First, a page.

Wednesday, August 24, 2011

Let's make a shit JavaScript interpreter! Part Three.

Let's put the Research into R&D. I guess it should be called Shit Research to go along with the name of this series (p1) of articles (p2) I started one year ago. It takes a lot of time to read over hundreds of thousands of lines of undocumented C++ and java code, so part three took much longer than expected.

Let's explore existing JavaScript implementations.

In this part we are going to take a small digression to look over other JavaScript implementations. I'll provide a short description of how each JavaScript implementation is made. We can use the Architectural knowledge from each implementation to inspire our own implementation.

Another benefit of researching each implementation is that we can find all the different tools they use. For example different test suites.

Make sure to read the URL's for each implementation to find out more information about each one.

There is a list of ECMAScript implementations at wikipedia. We will not cover all of the ones listed there. If like me, you may spend a few hours or even days reading through the links from there.

narcissus - js in js.

Narcissus is a javascript implementation written in javascript (with some SpiderMonkey language extensions). It is written by the same author as the original JavaScript implementation back in 2005-2007 (Brendan Eich). In mid 2010 the Narcissus code has been taken up again by the Mozilla project to make researching JavaScript changes easier.

It is a good implementation to study, since it is fairly small, and is meant to be easy enough to read.

It uses a hand written parser, not a generated one.

The original narcissus source repository.

The new repository of narcissus, and two articles about it.

There is a port to python of the narcissus parser called pynarcissus. The authors of pynarcissus found it difficult to port the rest of the interpreter since it relies on JavaScript features itself.

It weighs in at about 7000 lines of code counted with wc -l. I had to count lines in this way since my SLOC counter does not seem to count javascript.

Spider monkey.

Spider Monkey is the original JavaScript implementation used by Netscape, and the Mozilla project.

SpiderMonkey is a production grade, high quality JavaScript implementation.

It also has excellent documentation. Especially the js/src/README.html file which includes a design walk through.

"""The compiler consists of a recursive-descent parser and a random-logic rather than table-driven lexical scanner. Semantic and lexical feedback are used to disambiguate hard cases such as missing semicolons, assignable expressions ("lvalues" in C parlance), etc. The parser generates bytecode as it parses, using fixup lists for downward branches and code buffering and rewriting for exceptional cases such as for loops. It attempts no error recovery. The interpreter executes the bytecode of top-level scripts, and calls itself indirectly to interpret function bodies (which are also scripts). All state associated with an interpreter instance is passed through formal parameters to the interpreter entry point; most implicit state is collected in a type named JSContext. Therefore, all API and almost all other functions in JSRef take a JSContext pointer as their first argument.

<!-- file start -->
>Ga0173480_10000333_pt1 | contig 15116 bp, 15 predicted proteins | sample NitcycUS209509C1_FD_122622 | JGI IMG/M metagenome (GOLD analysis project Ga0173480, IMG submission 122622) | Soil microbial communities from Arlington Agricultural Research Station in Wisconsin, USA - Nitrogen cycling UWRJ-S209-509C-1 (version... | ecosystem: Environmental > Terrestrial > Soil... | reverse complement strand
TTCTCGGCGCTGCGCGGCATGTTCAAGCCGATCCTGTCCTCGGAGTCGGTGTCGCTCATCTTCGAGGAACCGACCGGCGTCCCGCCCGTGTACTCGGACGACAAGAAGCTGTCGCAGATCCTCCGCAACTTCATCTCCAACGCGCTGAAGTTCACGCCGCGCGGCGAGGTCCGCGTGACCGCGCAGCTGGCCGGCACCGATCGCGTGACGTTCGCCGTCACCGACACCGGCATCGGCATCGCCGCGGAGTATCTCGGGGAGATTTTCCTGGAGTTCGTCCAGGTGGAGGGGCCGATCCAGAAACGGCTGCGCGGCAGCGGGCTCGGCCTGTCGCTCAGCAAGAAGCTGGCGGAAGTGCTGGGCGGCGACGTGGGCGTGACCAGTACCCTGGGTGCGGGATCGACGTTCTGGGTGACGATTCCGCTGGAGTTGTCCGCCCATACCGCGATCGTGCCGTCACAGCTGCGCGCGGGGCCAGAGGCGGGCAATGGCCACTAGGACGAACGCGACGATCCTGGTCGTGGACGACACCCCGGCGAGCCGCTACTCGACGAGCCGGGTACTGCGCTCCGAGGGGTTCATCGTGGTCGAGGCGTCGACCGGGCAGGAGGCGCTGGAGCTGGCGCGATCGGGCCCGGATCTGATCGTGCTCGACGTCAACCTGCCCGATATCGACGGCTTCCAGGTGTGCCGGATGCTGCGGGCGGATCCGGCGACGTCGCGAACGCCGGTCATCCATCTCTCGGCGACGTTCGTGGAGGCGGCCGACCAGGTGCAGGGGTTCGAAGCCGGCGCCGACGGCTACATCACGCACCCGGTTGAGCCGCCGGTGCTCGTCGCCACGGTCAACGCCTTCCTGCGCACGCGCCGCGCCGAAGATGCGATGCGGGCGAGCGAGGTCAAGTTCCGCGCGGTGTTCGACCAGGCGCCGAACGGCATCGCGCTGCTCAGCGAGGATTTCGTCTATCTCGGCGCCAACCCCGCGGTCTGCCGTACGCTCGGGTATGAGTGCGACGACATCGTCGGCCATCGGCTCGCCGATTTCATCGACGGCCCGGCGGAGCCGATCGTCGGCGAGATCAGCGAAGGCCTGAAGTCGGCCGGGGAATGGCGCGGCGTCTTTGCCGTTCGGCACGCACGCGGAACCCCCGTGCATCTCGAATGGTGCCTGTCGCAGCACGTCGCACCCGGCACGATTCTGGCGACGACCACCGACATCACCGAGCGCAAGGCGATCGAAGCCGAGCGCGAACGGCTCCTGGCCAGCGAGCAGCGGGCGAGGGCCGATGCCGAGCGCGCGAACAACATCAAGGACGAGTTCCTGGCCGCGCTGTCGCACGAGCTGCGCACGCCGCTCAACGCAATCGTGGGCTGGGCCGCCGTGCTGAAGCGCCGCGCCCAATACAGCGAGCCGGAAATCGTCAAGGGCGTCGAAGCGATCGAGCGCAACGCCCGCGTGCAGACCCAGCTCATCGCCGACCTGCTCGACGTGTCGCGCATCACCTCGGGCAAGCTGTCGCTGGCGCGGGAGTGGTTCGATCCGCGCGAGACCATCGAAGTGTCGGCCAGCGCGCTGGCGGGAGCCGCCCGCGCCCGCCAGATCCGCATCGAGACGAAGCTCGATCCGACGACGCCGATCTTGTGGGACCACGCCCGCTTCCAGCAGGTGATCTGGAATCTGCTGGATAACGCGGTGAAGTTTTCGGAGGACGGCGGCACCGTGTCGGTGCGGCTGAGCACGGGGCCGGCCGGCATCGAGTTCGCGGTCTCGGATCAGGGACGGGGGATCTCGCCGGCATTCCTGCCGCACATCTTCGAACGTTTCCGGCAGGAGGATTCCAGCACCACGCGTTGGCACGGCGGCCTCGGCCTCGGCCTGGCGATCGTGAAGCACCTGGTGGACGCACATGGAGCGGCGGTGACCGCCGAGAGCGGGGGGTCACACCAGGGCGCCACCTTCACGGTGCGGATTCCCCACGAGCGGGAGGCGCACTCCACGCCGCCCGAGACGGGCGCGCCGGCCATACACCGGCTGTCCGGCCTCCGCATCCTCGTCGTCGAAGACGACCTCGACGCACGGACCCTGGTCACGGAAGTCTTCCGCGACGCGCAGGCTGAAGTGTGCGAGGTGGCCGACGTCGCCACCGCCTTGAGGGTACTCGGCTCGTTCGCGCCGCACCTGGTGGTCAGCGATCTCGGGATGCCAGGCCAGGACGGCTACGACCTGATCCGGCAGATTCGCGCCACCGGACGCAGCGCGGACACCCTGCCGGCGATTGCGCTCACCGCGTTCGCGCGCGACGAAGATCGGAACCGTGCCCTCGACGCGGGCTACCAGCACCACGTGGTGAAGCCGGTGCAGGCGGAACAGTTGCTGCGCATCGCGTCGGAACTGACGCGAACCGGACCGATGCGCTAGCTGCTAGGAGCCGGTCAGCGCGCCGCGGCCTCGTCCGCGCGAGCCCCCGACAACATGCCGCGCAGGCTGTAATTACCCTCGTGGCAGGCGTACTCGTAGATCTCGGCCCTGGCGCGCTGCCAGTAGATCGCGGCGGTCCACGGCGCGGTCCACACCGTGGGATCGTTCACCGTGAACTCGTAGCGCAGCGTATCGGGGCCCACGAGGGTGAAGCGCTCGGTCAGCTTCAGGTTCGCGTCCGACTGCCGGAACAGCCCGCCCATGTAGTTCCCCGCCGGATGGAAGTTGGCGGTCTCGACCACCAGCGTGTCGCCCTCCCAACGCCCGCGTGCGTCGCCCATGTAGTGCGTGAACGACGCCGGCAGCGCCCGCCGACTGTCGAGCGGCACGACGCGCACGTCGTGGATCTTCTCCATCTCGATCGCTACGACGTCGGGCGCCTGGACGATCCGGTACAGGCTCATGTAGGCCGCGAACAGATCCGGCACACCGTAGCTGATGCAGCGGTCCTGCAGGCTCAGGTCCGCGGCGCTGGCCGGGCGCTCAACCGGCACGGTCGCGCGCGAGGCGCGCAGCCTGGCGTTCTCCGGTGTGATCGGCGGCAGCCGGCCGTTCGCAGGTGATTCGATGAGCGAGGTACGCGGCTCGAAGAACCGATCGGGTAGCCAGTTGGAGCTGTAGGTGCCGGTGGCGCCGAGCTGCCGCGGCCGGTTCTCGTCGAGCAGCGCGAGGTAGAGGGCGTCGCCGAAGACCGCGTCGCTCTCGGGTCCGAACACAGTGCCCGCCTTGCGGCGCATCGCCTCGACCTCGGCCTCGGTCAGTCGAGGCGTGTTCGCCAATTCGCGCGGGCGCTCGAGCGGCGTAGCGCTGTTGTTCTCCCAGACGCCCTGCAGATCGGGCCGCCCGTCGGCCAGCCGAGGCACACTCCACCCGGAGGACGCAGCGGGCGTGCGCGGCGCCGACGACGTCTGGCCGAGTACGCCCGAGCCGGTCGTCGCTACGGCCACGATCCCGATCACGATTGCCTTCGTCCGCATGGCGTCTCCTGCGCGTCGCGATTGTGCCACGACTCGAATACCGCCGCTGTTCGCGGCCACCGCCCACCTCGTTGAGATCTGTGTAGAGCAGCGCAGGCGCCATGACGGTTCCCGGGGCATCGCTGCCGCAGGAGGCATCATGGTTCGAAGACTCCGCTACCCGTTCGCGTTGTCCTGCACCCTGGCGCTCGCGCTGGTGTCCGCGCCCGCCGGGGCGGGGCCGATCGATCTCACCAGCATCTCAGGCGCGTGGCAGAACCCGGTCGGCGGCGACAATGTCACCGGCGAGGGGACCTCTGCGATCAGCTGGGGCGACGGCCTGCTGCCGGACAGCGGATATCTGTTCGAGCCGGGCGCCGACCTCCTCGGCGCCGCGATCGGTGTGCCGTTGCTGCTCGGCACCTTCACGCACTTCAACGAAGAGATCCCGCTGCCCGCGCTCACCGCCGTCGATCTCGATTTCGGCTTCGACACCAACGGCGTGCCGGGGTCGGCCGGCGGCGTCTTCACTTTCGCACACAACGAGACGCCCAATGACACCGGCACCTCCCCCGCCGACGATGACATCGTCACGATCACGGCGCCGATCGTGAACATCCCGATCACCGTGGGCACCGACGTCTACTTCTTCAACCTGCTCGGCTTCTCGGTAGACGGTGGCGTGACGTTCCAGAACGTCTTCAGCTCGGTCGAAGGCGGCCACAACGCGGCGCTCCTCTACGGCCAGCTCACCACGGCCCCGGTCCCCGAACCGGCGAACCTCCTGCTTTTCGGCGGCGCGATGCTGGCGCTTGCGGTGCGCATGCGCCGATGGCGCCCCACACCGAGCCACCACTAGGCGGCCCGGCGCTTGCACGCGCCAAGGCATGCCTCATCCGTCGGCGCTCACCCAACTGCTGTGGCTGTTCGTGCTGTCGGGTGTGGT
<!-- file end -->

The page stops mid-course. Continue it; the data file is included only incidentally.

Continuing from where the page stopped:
The decompiler translates postfix bytecode into infix source by consulting a separate byte-sized code, called source notes, to disambiguate bytecodes that result from more than one grammatical production.

Google V8.

Written in C++, javascript and assembler. Uses hidden classes, and generates machine code at run time.

The parser is hand written parser in C++. It's not generated.

'Preparses', which creates tokens. Then creates an AST by parsing. Finally compiling the AST. parser.css is where all the parsing happens.

The projects documentation is quite limited - so reading the source is the best way to get in there. There are some videos which describe the architecture, and engineering decisions behind the choices taken.

V8 weighs in at a mighty 605,962 SLOC. Making it the largest, biggest, badest V8 JavaScript engine around.


JSLint is written in JavaScript and uses a TDOP approach to the parser like we are using. I won't discuss this, since it is documented well elsewhere.


Rhino can run as either an interpreter or a java byte code generator. It's hosted by the mozilla project (who make firefox). It complements their C++ implementation (spidermonkey) and their JavaScript implementation (narcissus).

There are a few things which show it is a very mature as well as modern implementation. The project was started in 1999, and has been developed ever since. It has partial support for JavaScript 1.8, and ECMAScript 5 standards. Weighing in at 50,551 source lines of Java code (SLOC), it can be considered a very large code base. Another modern feature is that it supports the CommonJS javascript module standard. Despite still being hosted in cvs, it's still being maintained, and features are being added regularly.

The Rhino JavaScript team maintains a library of tests and other documentation for JavaScript. Tests are being shared with the other JavaScript implementations within the mozilla spidermonkey project. There have also been parts which have been ported from spidermonkey - such as the hand written parser.